Page N1.2 . 16 November 2005                     
ArchitectureWeek - News Department
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Preserving Communities

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One success story is the Washington Gateway Neighborhood in Boston, which received a 2005 NTHP Great American Main Street Award. Forty years of "urban renewal" had decimated the Gateway commercial district, razing all but 10 blocks and a handful of historic buildings. The former grand boulevard had been deserted, considered unsafe, and divided by an above-ground expressway.

In 1997, several Gateway neighborhood associations responded to these problems by creating a main-street task force. The goal was to catalyze a neighborhood shopping district, increase middle-income housing, and retain diverse residents and businesses.

Seven years later, the project had resulted in 46 new businesses, 407 new jobs, and 27 building rehabilitations totaling more than $120 million in investment. The project logged over 17,000 volunteer hours and rehabilitated two historic structures in danger of collapsing.

Minot Hall, restored by Hresko + Associates, was a once-abandoned social hall built in 1858. It now features 10,000 square feet (930 square meters) of thriving restaurant and retail space, capped by 45 housing units. The Gateway main street project was also responsible for the placement of 32 architectural design kiosks revealing the history of the neighborhood.

The success of the Gateway and other main-street projects underscores the value of preservation efforts in community revitalization. As other conference presenters noted, however, marginalized buildings and communities are often ignored during urban renewal.

Honoring Neglected History

"Our history falls one building at a time, through ignorance and arrogance," said Pauline Bradford, a longstanding member of Portland's African American community, who spoke to conference attendees during a walking tour of Portland's African American building heritage. This community has lost 1379 buildings to urban renewal efforts over the past several decades.

As is the case in other parts of the country, rapid growth and gentrification in Portland continue to threaten the city's most important African American historic buildings. The Billy Webb Elks Lodge, for example, which was built in 1921, served as a "colored" YWCA and meeting place for the NAACP. It still functions as a social hall for weddings and theater productions. The board is currently struggling to raise more than $20,000 to refurbish the building.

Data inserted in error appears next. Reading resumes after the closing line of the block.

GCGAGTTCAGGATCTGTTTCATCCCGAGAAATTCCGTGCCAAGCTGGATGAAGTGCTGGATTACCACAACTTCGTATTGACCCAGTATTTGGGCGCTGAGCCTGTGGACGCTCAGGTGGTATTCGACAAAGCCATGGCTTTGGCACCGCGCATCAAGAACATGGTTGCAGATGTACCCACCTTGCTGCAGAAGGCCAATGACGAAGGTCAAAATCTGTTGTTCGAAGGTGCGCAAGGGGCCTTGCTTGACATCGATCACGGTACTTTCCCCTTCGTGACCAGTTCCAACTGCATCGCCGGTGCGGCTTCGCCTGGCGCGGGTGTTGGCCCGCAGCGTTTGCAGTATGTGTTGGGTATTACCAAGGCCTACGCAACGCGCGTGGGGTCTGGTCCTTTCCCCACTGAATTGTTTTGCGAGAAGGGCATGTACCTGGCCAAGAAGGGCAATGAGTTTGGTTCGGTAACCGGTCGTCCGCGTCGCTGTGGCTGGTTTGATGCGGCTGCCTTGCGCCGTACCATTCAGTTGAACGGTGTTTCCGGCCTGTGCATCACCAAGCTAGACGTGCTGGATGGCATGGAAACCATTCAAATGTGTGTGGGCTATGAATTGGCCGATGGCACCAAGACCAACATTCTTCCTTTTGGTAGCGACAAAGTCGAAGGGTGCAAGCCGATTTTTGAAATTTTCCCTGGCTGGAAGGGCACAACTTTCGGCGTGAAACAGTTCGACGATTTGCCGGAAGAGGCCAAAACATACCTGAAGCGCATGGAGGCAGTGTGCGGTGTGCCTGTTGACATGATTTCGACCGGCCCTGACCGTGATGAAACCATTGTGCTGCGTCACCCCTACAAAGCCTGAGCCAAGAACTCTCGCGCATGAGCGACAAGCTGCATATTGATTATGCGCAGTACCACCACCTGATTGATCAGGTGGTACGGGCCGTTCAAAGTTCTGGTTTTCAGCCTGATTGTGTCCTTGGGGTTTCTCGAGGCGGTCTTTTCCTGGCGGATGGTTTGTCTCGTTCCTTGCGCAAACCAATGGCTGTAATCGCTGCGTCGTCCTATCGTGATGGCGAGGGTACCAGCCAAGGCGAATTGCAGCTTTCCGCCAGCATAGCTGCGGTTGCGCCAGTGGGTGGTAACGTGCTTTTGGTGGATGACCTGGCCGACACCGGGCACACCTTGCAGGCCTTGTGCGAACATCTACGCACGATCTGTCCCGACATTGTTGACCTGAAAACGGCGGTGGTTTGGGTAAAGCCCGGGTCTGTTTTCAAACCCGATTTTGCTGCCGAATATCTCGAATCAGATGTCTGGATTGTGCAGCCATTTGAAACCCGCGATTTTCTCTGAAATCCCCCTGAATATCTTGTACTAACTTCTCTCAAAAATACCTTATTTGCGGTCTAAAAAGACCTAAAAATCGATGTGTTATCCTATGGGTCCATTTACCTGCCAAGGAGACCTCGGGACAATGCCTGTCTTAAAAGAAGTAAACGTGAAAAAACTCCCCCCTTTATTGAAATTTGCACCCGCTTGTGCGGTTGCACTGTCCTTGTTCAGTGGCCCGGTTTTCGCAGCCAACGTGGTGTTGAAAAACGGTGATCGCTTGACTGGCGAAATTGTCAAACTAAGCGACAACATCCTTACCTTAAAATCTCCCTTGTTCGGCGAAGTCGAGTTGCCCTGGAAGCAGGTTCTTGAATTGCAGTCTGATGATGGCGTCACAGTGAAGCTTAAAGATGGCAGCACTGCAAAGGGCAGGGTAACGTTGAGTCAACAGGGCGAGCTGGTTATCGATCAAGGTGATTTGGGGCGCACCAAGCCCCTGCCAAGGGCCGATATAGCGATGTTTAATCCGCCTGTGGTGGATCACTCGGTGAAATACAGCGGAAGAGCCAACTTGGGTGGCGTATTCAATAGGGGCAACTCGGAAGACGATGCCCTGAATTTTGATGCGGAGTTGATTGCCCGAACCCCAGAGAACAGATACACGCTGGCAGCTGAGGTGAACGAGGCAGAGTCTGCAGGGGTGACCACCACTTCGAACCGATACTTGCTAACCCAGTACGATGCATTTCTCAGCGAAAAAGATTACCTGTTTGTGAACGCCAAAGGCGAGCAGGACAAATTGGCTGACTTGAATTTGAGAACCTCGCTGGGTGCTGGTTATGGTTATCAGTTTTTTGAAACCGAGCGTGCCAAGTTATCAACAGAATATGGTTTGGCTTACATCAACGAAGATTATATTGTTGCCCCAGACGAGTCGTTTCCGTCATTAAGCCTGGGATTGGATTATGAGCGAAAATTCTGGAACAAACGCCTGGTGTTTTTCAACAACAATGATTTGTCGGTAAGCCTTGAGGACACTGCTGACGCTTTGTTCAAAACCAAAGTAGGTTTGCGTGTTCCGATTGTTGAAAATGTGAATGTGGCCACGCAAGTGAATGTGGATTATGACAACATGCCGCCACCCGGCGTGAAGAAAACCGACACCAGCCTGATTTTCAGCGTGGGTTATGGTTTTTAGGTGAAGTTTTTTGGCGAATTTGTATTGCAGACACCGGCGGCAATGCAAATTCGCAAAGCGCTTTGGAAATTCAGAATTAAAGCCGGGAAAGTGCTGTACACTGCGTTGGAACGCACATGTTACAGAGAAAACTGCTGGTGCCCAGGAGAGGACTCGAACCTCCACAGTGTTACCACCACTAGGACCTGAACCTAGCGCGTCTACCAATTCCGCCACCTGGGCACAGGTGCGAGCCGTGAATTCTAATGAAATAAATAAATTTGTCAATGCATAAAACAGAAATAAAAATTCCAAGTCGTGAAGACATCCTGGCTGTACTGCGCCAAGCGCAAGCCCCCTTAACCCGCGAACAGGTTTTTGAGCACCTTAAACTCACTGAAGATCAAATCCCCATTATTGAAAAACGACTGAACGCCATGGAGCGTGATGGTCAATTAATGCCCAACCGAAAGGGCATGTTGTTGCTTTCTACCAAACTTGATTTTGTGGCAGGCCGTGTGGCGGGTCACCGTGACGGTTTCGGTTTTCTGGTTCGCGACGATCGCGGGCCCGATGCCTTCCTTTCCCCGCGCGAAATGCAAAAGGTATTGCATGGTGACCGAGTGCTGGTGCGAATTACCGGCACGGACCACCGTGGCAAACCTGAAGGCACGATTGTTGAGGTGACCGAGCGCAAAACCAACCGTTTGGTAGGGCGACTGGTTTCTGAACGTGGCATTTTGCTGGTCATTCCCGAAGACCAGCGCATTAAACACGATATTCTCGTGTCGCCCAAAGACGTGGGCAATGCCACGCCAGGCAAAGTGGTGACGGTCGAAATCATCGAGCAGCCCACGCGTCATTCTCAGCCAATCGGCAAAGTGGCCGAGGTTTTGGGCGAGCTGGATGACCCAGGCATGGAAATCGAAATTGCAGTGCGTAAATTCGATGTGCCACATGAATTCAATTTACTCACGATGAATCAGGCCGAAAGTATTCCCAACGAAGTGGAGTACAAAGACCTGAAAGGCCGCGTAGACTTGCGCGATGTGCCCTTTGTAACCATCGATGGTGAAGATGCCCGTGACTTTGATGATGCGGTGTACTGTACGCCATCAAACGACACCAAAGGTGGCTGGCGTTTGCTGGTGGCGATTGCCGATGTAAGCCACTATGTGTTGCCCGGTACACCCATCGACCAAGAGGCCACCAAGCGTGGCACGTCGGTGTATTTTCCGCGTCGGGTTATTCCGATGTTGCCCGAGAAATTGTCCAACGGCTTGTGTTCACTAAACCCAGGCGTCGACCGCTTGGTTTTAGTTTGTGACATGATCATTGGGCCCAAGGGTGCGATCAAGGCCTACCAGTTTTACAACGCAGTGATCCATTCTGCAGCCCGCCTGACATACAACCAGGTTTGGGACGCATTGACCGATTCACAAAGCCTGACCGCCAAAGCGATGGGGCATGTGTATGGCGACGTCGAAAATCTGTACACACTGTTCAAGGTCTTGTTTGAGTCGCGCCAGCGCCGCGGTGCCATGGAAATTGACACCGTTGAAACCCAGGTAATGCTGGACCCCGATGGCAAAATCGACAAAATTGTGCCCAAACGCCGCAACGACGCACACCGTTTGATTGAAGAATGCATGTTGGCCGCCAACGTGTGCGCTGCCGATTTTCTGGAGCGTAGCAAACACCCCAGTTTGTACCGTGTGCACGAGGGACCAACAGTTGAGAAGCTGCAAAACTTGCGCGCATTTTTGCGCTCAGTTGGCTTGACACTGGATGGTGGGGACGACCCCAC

The Mt. Olivet Baptist Church, designed by architect Morrison Vail in the 20th-century Romanesque style, also faces an uncertain fate. A host venue for national African American leaders and local political events from the 1920s to 80s, the church sits across the street from several Victorian-era homes that are all that remain of the city's contemporary African American building stock. Since the congregation moved to new quarters in 1993, the long-term use and preservation fate of the historic church has yet to be determined.

Greening History

The conference session, "Greening Historic Landmarks," offered positive examples of sustaining community and the natural environment through preservation work. Panelists summarized the affinity between green building and preservation with a quote from architect Carl Elefante, AIA, a principal of Quinn Evans Architects: "The greenest building... is the one that is already built."

A partnership between the Portland Development Commission and the NTHP will build a database of projects nationwide combining historic preservation with green building techniques. One example is the Portland Armory in the Pearl District. Built in 1891, the structure is being transformed by GBD Architects into a performing arts center and may be the first historic building in the United States to earn a platinum LEED rating from the U.S. Green Building Council.

Environmentally friendly features of the armory include a water catchment system to harvest rainwater for use in art features and plumbing, onsite electrical generation through a natural-gas fired microturbine, and fuel cells, daylighting, and natural ventilation to reduce dependence on air conditioning.   >>>

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The Portland (Oregon) Armory was built in 1891 and is being restored by GBD Architects.
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Performing arts center lobby of the Portland Armory.
Image: GBD Architects

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Billy Webb Elks Lodge, endangered site of Black history in Portland, Oregon.
Photo: Linda Baker

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A historic preservation award went to Ships Tavern Mews of Wilmington, Delaware, restoration by Homsey Architects, Inc.
Photo: Homsey Architects, Inc.

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Ships Tavern Mews.
Photo: Homsey Architects, Inc.

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A historic preservation award went to Stone Barns Center in Pocantico Hills, New York, restoration by Machado and Silvetti Associates.
Photo: Machado and Silvetti Associates

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Stone Barns Center.
Photo: Machado and Silvetti Associates

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Stone Barns garden.
Photo: Machado and Silvetti Associates

 

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